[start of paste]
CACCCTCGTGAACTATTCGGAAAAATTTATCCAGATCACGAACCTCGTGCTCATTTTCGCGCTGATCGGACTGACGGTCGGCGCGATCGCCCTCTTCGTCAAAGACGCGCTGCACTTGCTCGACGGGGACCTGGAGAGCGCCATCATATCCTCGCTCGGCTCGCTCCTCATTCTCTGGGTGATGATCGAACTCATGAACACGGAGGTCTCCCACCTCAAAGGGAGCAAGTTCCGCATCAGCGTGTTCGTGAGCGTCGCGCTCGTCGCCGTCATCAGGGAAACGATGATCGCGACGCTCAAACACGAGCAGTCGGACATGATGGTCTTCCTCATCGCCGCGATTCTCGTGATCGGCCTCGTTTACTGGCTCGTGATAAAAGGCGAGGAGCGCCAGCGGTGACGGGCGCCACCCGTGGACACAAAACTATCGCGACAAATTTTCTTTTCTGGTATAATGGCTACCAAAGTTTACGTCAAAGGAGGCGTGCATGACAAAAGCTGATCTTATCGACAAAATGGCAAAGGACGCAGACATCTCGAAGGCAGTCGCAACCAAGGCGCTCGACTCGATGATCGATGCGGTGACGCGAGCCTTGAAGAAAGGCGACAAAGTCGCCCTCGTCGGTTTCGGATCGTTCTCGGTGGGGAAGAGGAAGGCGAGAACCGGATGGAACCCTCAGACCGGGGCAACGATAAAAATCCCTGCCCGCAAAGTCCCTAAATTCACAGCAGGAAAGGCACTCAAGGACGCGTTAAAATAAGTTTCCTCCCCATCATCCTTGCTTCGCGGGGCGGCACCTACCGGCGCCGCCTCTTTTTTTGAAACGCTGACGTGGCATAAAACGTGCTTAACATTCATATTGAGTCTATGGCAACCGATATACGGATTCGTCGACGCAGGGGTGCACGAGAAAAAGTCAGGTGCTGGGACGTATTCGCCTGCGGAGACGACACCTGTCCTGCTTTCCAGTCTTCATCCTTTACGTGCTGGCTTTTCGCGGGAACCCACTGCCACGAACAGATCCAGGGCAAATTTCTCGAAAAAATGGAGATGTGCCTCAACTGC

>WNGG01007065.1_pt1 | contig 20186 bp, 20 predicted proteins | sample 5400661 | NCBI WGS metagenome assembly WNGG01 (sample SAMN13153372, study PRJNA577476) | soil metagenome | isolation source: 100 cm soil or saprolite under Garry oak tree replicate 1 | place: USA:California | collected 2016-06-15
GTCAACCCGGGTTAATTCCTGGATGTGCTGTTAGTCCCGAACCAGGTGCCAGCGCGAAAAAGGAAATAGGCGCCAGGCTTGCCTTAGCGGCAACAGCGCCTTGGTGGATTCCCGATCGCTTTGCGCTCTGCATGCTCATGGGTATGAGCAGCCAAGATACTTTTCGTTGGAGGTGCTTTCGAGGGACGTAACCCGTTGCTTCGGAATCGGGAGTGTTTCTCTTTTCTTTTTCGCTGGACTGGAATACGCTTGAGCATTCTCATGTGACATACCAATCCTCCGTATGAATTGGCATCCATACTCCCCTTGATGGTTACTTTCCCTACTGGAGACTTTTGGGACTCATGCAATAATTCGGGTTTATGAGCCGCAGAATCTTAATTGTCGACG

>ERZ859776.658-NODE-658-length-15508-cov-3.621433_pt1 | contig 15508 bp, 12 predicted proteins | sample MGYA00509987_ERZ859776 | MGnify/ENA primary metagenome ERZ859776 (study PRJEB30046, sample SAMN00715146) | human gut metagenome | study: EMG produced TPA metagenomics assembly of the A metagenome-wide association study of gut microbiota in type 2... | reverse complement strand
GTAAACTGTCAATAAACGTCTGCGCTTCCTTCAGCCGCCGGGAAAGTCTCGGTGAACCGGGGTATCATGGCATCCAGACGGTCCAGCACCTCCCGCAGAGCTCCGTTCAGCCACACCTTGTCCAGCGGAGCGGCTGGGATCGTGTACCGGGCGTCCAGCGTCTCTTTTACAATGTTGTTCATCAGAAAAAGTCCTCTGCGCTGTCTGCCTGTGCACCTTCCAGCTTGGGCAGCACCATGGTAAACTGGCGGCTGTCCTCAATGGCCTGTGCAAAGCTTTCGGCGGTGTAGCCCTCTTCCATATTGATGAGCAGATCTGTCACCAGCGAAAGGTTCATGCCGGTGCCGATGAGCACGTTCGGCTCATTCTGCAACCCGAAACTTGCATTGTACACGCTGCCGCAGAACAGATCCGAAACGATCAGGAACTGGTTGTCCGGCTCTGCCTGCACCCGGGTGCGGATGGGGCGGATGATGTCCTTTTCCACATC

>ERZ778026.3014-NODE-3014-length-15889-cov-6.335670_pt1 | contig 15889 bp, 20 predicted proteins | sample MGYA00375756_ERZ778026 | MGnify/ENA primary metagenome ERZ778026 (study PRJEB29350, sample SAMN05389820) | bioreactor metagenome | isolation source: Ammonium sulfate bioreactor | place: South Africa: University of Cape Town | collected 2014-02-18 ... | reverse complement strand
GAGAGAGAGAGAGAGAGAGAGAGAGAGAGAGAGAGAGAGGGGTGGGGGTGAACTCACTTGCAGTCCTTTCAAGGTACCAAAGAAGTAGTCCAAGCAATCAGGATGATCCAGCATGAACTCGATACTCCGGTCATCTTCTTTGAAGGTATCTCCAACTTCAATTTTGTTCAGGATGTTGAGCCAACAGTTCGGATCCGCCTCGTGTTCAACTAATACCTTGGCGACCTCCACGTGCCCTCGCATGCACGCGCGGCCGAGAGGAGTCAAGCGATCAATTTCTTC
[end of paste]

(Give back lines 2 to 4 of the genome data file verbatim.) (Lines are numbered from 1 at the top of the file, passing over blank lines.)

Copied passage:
>WNGG01007065.1_pt1 | contig 20186 bp, 20 predicted proteins | sample 5400661 | NCBI WGS metagenome assembly WNGG01 (sample SAMN13153372, study PRJNA577476) | soil metagenome | isolation source: 100 cm soil or saprolite under Garry oak tree replicate 1 | place: USA:California | collected 2016-06-15
GTCAACCCGGGTTAATTCCTGGATGTGCTGTTAGTCCCGAACCAGGTGCCAGCGCGAAAAAGGAAATAGGCGCCAGGCTTGCCTTAGCGGCAACAGCGCCTTGGTGGATTCCCGATCGCTTTGCGCTCTGCATGCTCATGGGTATGAGCAGCCAAGATACTTTTCGTTGGAGGTGCTTTCGAGGGACGTAACCCGTTGCTTCGGAATCGGGAGTGTTTCTCTTTTCTTTTTCGCTGGACTGGAATACGCTTGAGCATTCTCATGTGACATACCAATCCTCCGTATGAATTGGCATCCATACTCCCCTTGATGGTTACTTTCCCTACTGGAGACTTTTGGGACTCATGCAATAATTCGGGTTTATGAGCCGCAGAATCTTAATTGTCGACG

>ERZ859776.658-NODE-658-length-15508-cov-3.621433_pt1 | contig 15508 bp, 12 predicted proteins | sample MGYA00509987_ERZ859776 | MGnify/ENA primary metagenome ERZ859776 (study PRJEB30046, sample SAMN00715146) | human gut metagenome | study: EMG produced TPA metagenomics assembly of the A metagenome-wide association study of gut microbiota in type 2... | reverse complement strand